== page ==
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Earmark AirMark?

By Mike Speidel

    We just wrapped up the second of four 2012 Airfield Marking Symposiums at Newark Liberty International Airport. Thank you to the staff at EWR and the Port Authority for being such wonderful hosts. The demonstrations on the airfield were great - even when you couldn't hear the person next to you speak!

    After the AirMark installation demo was completed by the Port Authority's very own certified applicators, we took a quick peek at the original AirMark test marking installed in August of 2006 on taxiway November. Nearly six years later, the sign is showing its age, but is still functional. In fact, Newark will not replace the marking with another generation of AirMark until it fails completely. They're going to see just how far they can push this material.

    The placement of this sign was not insignificant; Taxiway November is one of Newark's busiest taxiways, especially in the summer. This sign took some serious abuse, all by design. Hundreds of broom passes, snow operations, and heavy traffic have pounded this area over the last six years. It is also rumored that EWR staff would frequently belittle and swear at the surface painted sign to ensure it got every type of abuse to test its fortitude. In each case, the AirMark passed muster.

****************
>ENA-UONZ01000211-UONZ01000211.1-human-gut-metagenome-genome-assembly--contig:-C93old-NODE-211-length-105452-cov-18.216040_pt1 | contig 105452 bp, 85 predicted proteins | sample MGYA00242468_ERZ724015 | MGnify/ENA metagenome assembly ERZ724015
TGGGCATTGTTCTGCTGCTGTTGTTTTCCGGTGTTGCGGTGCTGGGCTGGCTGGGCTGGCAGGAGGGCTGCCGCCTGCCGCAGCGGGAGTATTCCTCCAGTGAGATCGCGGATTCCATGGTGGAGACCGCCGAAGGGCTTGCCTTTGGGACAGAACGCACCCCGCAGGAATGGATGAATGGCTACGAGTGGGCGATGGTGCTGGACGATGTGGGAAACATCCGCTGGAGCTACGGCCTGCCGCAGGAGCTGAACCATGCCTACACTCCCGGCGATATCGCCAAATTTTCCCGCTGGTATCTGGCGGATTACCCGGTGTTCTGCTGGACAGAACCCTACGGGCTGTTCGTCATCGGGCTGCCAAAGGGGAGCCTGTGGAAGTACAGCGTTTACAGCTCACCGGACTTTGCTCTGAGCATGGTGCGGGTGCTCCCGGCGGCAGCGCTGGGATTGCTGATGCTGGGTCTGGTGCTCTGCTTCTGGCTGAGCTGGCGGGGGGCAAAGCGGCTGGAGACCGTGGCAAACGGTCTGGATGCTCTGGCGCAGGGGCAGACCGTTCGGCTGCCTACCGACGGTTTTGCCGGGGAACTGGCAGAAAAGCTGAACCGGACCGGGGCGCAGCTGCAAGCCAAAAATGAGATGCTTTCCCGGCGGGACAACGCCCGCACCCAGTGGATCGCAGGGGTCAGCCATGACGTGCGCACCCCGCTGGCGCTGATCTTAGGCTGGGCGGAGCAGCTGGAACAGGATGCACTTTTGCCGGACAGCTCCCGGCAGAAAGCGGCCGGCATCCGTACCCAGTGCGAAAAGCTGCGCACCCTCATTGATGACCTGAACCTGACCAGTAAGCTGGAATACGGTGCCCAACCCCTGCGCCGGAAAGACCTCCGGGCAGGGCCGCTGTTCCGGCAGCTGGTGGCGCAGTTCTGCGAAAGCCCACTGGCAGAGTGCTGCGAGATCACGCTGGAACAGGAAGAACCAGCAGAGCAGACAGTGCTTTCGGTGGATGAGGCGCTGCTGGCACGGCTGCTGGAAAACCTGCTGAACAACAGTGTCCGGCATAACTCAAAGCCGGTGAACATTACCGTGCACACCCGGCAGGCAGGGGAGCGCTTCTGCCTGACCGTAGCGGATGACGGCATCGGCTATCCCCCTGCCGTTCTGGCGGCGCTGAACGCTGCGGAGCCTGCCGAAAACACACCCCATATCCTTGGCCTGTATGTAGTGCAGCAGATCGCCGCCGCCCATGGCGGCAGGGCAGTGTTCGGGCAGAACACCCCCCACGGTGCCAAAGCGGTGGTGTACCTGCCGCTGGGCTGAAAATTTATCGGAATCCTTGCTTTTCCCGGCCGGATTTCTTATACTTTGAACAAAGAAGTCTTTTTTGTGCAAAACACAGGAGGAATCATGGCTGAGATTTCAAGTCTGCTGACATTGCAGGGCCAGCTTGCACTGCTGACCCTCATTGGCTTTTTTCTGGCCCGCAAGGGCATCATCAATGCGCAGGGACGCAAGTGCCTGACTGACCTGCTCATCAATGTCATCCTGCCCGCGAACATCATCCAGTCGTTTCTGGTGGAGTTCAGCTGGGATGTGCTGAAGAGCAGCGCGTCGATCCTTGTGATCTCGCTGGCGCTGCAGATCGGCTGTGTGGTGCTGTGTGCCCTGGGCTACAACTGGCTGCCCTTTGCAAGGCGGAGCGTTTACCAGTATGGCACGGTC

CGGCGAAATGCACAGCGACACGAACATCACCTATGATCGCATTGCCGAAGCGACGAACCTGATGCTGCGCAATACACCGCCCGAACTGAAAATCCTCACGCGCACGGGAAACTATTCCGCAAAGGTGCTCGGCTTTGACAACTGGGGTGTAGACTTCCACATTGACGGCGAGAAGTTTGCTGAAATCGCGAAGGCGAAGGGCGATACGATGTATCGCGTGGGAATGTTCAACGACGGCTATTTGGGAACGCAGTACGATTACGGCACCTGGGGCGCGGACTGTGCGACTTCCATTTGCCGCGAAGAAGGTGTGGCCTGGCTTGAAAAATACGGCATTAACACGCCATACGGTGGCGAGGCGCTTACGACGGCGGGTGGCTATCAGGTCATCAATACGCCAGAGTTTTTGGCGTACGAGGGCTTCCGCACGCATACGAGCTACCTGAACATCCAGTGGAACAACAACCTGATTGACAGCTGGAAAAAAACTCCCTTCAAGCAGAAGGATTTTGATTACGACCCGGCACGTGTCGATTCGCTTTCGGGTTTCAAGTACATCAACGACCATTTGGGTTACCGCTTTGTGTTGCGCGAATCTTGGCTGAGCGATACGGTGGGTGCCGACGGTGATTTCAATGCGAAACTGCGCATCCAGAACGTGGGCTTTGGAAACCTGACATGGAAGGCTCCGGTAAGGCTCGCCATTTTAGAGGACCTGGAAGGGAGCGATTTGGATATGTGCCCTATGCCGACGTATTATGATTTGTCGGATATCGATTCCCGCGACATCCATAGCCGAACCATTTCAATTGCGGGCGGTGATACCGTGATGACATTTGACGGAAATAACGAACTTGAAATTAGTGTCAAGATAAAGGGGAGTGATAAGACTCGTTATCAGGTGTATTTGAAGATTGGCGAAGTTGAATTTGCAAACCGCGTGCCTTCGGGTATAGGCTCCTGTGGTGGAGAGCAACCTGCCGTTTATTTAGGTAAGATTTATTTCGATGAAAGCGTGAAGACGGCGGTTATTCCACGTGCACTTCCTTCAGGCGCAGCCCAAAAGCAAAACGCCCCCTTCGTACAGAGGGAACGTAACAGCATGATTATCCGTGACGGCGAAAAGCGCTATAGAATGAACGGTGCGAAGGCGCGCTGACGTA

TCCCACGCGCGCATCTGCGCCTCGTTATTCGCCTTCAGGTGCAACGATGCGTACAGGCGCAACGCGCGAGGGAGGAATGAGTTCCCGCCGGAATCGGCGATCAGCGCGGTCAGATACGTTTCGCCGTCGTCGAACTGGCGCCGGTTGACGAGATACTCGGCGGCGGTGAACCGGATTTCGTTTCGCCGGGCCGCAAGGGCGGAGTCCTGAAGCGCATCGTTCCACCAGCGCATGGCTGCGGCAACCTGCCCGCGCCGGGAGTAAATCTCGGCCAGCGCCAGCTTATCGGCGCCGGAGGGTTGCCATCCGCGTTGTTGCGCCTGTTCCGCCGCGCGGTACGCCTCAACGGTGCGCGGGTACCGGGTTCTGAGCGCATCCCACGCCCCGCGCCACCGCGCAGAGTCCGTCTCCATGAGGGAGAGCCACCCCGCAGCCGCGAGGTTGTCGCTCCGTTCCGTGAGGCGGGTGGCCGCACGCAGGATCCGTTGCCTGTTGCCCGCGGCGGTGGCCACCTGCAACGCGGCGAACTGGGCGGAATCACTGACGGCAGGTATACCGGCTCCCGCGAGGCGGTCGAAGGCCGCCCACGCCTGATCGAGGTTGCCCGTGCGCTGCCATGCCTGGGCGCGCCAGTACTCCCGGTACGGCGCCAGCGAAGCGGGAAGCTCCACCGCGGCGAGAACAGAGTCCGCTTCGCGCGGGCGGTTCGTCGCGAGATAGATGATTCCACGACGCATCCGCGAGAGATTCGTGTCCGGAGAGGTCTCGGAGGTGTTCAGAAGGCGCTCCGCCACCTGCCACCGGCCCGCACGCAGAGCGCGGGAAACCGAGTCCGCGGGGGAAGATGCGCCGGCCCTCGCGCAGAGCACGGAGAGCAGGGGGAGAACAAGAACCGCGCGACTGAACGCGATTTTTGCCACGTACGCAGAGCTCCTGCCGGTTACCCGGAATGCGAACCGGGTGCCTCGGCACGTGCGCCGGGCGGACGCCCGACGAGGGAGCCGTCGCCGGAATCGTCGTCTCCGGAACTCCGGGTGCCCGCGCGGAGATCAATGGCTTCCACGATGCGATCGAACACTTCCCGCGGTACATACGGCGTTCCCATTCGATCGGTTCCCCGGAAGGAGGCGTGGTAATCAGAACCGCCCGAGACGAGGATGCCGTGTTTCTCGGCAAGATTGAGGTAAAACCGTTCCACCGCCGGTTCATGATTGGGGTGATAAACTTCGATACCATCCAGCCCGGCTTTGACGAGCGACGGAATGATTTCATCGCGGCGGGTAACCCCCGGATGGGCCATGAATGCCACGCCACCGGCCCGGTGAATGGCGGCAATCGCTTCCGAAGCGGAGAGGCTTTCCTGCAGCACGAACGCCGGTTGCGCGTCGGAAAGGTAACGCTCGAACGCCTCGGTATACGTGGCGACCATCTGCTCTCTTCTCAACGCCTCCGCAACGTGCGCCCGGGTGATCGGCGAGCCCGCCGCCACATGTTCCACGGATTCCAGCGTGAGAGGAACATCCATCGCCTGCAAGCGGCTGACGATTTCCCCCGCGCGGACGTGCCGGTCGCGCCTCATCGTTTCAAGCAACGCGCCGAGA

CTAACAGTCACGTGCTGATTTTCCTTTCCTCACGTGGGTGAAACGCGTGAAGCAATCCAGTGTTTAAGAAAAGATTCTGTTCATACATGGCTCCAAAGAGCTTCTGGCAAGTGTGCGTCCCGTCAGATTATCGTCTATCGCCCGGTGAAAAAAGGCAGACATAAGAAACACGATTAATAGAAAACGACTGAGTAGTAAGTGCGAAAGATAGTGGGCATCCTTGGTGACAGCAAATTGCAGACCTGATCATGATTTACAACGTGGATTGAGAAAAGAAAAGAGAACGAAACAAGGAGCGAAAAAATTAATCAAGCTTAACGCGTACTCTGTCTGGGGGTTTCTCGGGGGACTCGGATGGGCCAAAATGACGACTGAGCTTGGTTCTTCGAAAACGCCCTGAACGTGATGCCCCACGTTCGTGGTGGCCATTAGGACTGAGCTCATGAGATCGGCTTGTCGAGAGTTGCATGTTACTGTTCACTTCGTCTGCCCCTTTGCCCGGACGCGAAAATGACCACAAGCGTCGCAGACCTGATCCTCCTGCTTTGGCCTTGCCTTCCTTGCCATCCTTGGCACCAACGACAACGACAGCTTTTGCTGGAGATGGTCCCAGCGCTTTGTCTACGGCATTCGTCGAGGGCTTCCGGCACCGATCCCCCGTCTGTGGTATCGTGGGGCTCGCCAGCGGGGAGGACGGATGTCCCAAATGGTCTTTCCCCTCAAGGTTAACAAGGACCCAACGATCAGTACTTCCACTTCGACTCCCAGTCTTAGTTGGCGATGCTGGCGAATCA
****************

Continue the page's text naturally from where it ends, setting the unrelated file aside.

At some point in the past, a spinning broom inadvertantly sat on the marking too long and removed a two-inch wide strip down to the concrete. The Port Authority repaired the damaged portion by heating some spare AirMark material and it was as good as new. I've seen the results of snowplows accidentally hitting these markings while removing snow; the area needing repair was smaller than a DVD.

    Since the FAA approved the use of preformed thermoplastic on airfields, it has been touted as being extremely durable. The jury has been out on exactly how durable, but most of the jurors have straggled back in. This stuff lasts, and as you can see from the picture, the red has resisted fading in the New Jersey sun.

    It is relatively expensive to what you're used to in waterborne paint, but if it lasts six years on Taxiway November in Newark, you'll likely get your money's worth. You can see an installation in person at our next symposium.

    Do you want a long-term cost comparison between AirMark and waterborne paint at YOUR airport? Send me an email.

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